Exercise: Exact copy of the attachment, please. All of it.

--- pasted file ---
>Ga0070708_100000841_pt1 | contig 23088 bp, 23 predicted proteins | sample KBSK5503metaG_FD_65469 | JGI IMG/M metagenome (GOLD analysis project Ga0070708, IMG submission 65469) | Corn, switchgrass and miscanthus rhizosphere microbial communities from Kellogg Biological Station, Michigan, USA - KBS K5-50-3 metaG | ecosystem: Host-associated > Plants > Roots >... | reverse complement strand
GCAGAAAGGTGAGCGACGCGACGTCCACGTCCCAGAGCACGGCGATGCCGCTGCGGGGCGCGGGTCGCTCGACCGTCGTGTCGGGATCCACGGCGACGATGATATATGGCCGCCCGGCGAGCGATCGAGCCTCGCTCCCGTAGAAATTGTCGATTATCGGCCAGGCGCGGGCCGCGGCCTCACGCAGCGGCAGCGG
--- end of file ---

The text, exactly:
>Ga0070708_100000841_pt1 | contig 23088 bp, 23 predicted proteins | sample KBSK5503metaG_FD_65469 | JGI IMG/M metagenome (GOLD analysis project Ga0070708, IMG submission 65469) | Corn, switchgrass and miscanthus rhizosphere microbial communities from Kellogg Biological Station, Michigan, USA - KBS K5-50-3 metaG | ecosystem: Host-associated > Plants > Roots >... | reverse complement strand
GCAGAAAGGTGAGCGACGCGACGTCCACGTCCCAGAGCACGGCGATGCCGCTGCGGGGCGCGGGTCGCTCGACCGTCGTGTCGGGATCCACGGCGACGATGATATATGGCCGCCCGGCGAGCGATCGAGCCTCGCTCCCGTAGAAATTGTCGATTATCGGCCAGGCGCGGGCCGCGGCCTCACGCAGCGGCAGCGG